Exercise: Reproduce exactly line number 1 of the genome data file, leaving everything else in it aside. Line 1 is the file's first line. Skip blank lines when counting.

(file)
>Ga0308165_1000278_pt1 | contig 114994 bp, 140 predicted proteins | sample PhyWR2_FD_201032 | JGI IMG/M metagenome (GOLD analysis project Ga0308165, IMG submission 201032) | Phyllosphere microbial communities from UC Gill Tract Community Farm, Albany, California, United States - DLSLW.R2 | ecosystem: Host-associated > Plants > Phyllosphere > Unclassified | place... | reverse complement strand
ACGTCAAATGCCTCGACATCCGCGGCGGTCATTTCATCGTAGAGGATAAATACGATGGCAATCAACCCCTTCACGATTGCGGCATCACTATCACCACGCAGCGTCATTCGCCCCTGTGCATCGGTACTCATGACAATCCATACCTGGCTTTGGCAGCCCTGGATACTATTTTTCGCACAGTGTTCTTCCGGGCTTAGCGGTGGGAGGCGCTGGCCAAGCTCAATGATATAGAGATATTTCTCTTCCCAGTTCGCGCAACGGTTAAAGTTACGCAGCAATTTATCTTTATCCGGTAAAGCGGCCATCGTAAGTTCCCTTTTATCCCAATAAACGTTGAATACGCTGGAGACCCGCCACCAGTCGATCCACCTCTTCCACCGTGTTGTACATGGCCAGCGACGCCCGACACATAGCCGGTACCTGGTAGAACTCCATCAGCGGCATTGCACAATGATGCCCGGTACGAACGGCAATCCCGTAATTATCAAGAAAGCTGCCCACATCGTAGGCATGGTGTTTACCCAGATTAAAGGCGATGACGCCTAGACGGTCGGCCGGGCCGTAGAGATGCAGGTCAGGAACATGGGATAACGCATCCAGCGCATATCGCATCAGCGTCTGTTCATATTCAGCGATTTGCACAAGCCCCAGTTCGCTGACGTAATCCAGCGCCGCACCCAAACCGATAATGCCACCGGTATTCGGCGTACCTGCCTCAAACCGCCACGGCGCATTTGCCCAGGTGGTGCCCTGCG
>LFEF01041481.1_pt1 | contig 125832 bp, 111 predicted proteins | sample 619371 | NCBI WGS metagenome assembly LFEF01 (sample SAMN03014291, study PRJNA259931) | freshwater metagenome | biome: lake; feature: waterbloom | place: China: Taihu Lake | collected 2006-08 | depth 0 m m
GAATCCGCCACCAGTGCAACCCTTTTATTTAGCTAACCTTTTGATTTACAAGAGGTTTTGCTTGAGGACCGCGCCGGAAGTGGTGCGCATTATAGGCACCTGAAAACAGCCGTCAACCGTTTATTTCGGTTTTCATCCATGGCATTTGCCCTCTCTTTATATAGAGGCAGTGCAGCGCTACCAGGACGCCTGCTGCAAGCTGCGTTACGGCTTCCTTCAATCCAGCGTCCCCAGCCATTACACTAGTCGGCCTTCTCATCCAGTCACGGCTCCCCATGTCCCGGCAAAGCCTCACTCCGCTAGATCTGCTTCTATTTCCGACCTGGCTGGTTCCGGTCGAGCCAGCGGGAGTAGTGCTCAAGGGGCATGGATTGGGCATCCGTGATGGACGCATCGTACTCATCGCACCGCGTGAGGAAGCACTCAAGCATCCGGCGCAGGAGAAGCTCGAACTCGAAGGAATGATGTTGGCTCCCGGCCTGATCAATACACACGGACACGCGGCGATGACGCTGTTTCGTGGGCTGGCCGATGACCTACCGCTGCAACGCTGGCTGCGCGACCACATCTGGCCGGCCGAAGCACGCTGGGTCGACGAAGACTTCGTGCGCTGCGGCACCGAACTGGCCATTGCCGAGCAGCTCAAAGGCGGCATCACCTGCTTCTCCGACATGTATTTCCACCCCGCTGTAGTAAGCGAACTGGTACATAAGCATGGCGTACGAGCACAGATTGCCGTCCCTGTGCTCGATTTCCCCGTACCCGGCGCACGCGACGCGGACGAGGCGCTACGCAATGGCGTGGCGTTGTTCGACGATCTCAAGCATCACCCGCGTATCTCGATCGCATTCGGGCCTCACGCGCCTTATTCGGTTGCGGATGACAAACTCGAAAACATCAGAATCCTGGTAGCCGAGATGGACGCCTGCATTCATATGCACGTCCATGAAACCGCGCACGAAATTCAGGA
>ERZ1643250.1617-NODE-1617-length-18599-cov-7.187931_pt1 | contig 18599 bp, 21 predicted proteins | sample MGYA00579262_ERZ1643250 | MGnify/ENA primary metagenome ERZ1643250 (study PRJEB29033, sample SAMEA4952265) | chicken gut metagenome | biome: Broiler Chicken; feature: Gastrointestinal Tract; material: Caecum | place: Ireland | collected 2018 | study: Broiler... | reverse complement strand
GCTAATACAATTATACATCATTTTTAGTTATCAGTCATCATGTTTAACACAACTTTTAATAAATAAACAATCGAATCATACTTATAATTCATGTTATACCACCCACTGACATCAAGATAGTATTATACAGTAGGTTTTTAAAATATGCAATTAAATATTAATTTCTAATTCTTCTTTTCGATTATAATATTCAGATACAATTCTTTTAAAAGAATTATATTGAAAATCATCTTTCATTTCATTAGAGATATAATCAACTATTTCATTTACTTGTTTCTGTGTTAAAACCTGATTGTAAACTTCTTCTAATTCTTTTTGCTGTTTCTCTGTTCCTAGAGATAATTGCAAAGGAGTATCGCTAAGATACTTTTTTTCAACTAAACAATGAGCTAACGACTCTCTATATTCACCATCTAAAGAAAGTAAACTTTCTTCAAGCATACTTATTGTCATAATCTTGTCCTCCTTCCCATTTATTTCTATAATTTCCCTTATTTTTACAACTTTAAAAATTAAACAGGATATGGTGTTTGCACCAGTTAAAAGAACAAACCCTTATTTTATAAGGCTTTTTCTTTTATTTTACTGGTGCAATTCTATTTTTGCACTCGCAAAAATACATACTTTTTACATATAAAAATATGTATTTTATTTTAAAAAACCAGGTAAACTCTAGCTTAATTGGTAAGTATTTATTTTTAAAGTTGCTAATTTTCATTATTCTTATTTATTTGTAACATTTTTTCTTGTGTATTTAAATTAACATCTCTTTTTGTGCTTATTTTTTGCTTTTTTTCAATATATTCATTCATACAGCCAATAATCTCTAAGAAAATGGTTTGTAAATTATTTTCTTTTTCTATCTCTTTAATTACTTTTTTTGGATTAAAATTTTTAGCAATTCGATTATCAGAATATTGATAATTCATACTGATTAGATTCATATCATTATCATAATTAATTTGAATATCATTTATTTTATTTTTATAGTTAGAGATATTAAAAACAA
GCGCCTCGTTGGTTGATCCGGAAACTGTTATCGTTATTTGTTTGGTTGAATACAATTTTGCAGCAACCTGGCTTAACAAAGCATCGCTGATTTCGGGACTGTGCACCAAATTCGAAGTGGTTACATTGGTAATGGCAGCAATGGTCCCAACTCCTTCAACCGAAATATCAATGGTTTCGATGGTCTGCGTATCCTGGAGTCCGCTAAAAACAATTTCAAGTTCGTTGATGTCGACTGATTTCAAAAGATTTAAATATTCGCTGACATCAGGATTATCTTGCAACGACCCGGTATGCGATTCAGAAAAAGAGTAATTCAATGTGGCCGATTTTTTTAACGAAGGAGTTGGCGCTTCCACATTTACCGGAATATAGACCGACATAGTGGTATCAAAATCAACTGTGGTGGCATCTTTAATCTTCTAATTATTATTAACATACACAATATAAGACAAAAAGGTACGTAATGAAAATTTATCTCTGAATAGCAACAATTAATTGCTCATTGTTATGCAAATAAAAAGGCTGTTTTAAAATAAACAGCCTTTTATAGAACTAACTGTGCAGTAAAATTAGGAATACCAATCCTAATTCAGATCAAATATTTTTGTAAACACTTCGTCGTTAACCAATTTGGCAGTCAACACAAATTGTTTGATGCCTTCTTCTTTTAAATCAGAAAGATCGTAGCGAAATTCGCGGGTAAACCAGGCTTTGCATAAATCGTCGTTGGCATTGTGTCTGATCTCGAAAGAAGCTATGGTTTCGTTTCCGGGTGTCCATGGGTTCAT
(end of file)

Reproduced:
>Ga0308165_1000278_pt1 | contig 114994 bp, 140 predicted proteins | sample PhyWR2_FD_201032 | JGI IMG/M metagenome (GOLD analysis project Ga0308165, IMG submission 201032) | Phyllosphere microbial communities from UC Gill Tract Community Farm, Albany, California, United States - DLSLW.R2 | ecosystem: Host-associated > Plants > Phyllosphere > Unclassified | place... | reverse complement strand